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The Murgatroyd surname is thought to be a habitational name from an extinct place name near Halifax in West Yorkshire. It has been suggested that the place name derived from the medieval personal name Margaret and the Middle English word "royd," meaning "a clearing." CITATION[CLOSE]
Hanks, Patricia and Flavia Hodges, A Dictionary of Surnames. Oxford: Oxford University Press, 1988. Print. (ISBN 0-19-211592-8)
"This surname is derived from a geographical locality. 'of Mergret's royd,' i.e. Margaret's clearing; This surname has ramified strongly in Yorkshire, the county of its birth. Gilbert and Sullivan have immortalized the name, if it needed immortalizing; but it was a strong flight of fancy to place it so far from its true home." CITATION[CLOSE]
The surname Murgatroyd was first found in West Yorkshire where one of the first records of the name was Johanus de Morgateroyde who was listed as a constable appointed for the district of Warley in 1371. His name literally meant John of Moor Gate Royde. A few years later in 1379 in the Yorkshire Poll Tax Rolls, John Mergetrode was listed as holding estates in that shire at that time. CITATION[CLOSE]
Bardsley, C.W, A Dictionary of English and Welsh Surnames: With Special American Instances. Wiltshire: Heraldry Today, 1901. Print. (ISBN 0-900455-44-6)
" Yorkshire has long been the home of the Murgatroyds. In the 17th century the family owned for a time the Riddlesden estate in Bingley parish; the name is still in Bingley town. James Murgaitroit was a Yorkshire gentleman who subscribed £25 for the defence of his country at the time of the expected Spanish invasion in 1588." CITATION[CLOSE]
The expression "Heavens to Murgatroyd!" is an expression made famous by Hanna-Barbera cartoon character Snagglepuss and was inspired on the aforementioned Gilbert and Sullivan's "Ruddigore; or, The Witch's Curse," a Victorian comic opera that includes no fewer than seven "Murgatroyd" ghosts, all Baronets to the protagonist (and living) Sir Ruthven Murgatroyd who is disguised as Robin Oakapple, a young farmer. The name has also been lent to other fictional works by Virginia Woolf, Nancy Mitford, Agatha Christie, Clifford B. Hicks and Ann Turner.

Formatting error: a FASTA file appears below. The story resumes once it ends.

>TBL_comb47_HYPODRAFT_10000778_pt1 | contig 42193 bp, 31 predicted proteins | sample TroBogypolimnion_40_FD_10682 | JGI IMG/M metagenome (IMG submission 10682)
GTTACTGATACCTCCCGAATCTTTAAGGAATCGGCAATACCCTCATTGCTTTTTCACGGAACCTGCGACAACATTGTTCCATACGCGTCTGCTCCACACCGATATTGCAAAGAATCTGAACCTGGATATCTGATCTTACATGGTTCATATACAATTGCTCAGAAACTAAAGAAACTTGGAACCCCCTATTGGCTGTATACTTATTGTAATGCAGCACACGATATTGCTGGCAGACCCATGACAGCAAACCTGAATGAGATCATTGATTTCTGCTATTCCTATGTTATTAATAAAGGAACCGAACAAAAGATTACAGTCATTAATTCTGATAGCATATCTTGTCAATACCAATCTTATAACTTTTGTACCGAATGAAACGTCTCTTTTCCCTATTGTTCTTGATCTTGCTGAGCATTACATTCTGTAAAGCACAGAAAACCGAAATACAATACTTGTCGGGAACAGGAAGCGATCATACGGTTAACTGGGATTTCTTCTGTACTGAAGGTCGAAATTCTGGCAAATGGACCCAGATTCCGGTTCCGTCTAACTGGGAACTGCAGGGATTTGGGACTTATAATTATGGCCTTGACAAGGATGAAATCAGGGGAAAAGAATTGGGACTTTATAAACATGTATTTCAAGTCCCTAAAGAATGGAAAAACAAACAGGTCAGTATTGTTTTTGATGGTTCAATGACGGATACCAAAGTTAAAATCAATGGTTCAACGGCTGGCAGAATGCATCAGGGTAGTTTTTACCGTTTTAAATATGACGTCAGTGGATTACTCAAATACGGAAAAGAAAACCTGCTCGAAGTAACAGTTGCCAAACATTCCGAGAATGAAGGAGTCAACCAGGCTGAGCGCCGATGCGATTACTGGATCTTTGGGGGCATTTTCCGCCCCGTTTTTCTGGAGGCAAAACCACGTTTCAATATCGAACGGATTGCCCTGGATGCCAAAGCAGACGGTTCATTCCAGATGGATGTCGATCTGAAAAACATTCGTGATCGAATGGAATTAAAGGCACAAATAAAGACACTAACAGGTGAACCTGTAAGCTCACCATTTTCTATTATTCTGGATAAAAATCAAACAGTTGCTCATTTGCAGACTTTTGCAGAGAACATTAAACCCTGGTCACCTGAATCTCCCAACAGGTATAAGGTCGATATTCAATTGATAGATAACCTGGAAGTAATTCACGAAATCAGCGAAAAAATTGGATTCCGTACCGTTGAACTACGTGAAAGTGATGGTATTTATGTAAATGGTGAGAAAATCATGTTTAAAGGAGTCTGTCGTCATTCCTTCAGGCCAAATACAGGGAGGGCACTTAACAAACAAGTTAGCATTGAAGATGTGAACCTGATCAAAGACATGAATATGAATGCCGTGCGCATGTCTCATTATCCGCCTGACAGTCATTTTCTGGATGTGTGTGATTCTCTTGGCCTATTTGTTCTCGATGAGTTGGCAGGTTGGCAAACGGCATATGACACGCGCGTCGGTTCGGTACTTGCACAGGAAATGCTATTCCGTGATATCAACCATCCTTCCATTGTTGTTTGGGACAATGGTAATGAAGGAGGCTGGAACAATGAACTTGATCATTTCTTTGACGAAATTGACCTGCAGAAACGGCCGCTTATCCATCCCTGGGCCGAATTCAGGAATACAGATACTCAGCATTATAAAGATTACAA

Spelling variations of this family name include: Murgatroyd, Murgatroid, Mergatroid, Mergatroyd and many more.
This web page shows only a small excerpt of our Murgatroyd research. Another 267 words (19 lines of text) covering the years 1726 and 1739 are included under the topic Early Murgatroyd History in all our PDF Extended History products and printed products wherever possible.
More information is included under the topic Early Murgatroyd Notables in all our PDF Extended History products and printed products wherever possible.
Some of the first settlers of this family name were:
Murgatroyd Settlers in United States in the 18th Century
Murgatroyd Settlers in United States in the 19th Century
Murgatroyd Settlers in United States in the 20th Century
The Murgatroyd Family Crest was acquired from the Houseofnames.com archives. The Murgatroyd Family Crest was drawn according to heraldic standards based on published blazons. We generally include the oldest published family crest once associated with each surname.
This page was last modified on 15 July 2016 at 08:31.